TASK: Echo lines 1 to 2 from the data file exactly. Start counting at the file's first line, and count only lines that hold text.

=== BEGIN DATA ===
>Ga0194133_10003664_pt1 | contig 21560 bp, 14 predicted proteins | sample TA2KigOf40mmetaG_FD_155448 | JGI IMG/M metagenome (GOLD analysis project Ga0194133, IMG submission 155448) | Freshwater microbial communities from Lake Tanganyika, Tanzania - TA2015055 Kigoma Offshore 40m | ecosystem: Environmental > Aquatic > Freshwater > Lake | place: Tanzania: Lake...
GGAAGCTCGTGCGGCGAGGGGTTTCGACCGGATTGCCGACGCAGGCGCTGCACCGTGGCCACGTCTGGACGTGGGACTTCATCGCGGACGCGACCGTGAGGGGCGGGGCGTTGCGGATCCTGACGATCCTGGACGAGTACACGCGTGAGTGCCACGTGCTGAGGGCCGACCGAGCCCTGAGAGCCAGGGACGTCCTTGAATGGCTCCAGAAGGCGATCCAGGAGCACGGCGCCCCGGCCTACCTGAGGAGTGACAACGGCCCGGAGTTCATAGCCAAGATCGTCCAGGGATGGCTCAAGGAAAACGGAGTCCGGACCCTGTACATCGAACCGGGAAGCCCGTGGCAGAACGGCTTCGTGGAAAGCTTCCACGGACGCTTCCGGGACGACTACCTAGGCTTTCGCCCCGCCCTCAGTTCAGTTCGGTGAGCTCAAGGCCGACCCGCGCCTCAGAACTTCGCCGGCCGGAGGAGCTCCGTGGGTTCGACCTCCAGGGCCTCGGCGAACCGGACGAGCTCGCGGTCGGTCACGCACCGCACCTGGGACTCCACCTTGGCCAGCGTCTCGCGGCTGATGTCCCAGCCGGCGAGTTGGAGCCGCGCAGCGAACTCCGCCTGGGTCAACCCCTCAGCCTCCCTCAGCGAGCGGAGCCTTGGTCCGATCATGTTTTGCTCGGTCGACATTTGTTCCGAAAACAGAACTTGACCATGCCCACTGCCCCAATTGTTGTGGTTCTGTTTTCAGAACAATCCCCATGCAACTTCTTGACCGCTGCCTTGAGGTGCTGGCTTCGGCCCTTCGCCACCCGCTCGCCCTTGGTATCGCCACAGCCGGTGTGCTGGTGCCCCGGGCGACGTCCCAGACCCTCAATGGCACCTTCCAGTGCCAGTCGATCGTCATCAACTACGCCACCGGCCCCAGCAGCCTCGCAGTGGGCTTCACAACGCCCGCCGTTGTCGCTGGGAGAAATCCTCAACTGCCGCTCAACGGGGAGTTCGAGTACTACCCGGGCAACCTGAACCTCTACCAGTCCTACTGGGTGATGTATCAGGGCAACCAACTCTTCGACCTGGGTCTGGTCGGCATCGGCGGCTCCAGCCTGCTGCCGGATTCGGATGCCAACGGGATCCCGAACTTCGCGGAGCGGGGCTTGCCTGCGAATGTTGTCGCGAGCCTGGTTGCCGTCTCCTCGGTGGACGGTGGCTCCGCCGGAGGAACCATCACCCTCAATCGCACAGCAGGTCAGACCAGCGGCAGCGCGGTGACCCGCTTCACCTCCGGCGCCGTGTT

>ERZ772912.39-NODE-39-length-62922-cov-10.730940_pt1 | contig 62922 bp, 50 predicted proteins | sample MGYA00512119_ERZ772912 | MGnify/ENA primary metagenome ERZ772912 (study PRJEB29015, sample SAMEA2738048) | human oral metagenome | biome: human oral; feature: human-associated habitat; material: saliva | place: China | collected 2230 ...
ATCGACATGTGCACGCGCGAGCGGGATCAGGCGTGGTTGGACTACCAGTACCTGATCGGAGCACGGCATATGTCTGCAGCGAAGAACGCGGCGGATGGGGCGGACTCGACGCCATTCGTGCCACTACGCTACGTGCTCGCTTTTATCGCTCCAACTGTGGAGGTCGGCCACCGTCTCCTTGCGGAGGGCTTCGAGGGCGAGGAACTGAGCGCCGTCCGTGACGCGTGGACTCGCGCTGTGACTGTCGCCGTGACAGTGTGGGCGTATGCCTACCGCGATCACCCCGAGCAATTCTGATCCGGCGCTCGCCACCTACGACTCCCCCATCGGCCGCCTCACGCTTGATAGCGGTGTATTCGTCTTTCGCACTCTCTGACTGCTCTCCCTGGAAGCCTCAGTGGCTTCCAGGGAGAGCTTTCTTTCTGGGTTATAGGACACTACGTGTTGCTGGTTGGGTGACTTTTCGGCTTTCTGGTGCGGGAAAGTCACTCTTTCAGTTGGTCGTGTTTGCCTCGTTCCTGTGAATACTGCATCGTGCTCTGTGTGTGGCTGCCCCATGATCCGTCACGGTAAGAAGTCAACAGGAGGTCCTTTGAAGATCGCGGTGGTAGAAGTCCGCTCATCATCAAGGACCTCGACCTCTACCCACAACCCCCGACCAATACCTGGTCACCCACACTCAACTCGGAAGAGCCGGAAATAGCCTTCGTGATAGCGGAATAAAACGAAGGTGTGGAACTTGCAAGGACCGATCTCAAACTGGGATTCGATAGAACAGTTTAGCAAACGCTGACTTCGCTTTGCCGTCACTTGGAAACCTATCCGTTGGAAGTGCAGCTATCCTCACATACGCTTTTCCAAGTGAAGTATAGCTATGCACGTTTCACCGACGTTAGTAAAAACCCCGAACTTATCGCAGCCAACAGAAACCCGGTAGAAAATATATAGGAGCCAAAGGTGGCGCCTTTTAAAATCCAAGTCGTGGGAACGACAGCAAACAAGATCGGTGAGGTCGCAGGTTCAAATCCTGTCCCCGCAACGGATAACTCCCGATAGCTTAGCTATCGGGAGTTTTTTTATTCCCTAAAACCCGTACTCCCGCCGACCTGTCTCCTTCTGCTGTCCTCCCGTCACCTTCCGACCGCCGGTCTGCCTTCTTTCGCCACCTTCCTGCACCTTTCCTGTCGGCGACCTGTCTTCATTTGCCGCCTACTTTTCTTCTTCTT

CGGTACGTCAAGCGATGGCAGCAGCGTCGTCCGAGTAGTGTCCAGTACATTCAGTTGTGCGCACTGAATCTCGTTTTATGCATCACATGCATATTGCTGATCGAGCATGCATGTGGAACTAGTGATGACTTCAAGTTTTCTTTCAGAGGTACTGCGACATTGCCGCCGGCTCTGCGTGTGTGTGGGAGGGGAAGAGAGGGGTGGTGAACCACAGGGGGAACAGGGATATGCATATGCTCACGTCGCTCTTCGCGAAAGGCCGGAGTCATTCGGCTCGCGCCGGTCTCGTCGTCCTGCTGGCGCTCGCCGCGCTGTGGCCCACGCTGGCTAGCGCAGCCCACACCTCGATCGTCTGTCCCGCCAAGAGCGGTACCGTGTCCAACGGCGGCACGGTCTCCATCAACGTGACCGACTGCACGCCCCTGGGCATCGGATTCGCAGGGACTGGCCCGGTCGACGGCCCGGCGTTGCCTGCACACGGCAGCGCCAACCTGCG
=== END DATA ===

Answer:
>Ga0194133_10003664_pt1 | contig 21560 bp, 14 predicted proteins | sample TA2KigOf40mmetaG_FD_155448 | JGI IMG/M metagenome (GOLD analysis project Ga0194133, IMG submission 155448) | Freshwater microbial communities from Lake Tanganyika, Tanzania - TA2015055 Kigoma Offshore 40m | ecosystem: Environmental > Aquatic > Freshwater > Lake | place: Tanzania: Lake...
GGAAGCTCGTGCGGCGAGGGGTTTCGACCGGATTGCCGACGCAGGCGCTGCACCGTGGCCACGTCTGGACGTGGGACTTCATCGCGGACGCGACCGTGAGGGGCGGGGCGTTGCGGATCCTGACGATCCTGGACGAGTACACGCGTGAGTGCCACGTGCTGAGGGCCGACCGAGCCCTGAGAGCCAGGGACGTCCTTGAATGGCTCCAGAAGGCGATCCAGGAGCACGGCGCCCCGGCCTACCTGAGGAGTGACAACGGCCCGGAGTTCATAGCCAAGATCGTCCAGGGATGGCTCAAGGAAAACGGAGTCCGGACCCTGTACATCGAACCGGGAAGCCCGTGGCAGAACGGCTTCGTGGAAAGCTTCCACGGACGCTTCCGGGACGACTACCTAGGCTTTCGCCCCGCCCTCAGTTCAGTTCGGTGAGCTCAAGGCCGACCCGCGCCTCAGAACTTCGCCGGCCGGAGGAGCTCCGTGGGTTCGACCTCCAGGGCCTCGGCGAACCGGACGAGCTCGCGGTCGGTCACGCACCGCACCTGGGACTCCACCTTGGCCAGCGTCTCGCGGCTGATGTCCCAGCCGGCGAGTTGGAGCCGCGCAGCGAACTCCGCCTGGGTCAACCCCTCAGCCTCCCTCAGCGAGCGGAGCCTTGGTCCGATCATGTTTTGCTCGGTCGACATTTGTTCCGAAAACAGAACTTGACCATGCCCACTGCCCCAATTGTTGTGGTTCTGTTTTCAGAACAATCCCCATGCAACTTCTTGACCGCTGCCTTGAGGTGCTGGCTTCGGCCCTTCGCCACCCGCTCGCCCTTGGTATCGCCACAGCCGGTGTGCTGGTGCCCCGGGCGACGTCCCAGACCCTCAATGGCACCTTCCAGTGCCAGTCGATCGTCATCAACTACGCCACCGGCCCCAGCAGCCTCGCAGTGGGCTTCACAACGCCCGCCGTTGTCGCTGGGAGAAATCCTCAACTGCCGCTCAACGGGGAGTTCGAGTACTACCCGGGCAACCTGAACCTCTACCAGTCCTACTGGGTGATGTATCAGGGCAACCAACTCTTCGACCTGGGTCTGGTCGGCATCGGCGGCTCCAGCCTGCTGCCGGATTCGGATGCCAACGGGATCCCGAACTTCGCGGAGCGGGGCTTGCCTGCGAATGTTGTCGCGAGCCTGGTTGCCGTCTCCTCGGTGGACGGTGGCTCCGCCGGAGGAACCATCACCCTCAATCGCACAGCAGGTCAGACCAGCGGCAGCGCGGTGACCCGCTTCACCTCCGGCGCCGTGTT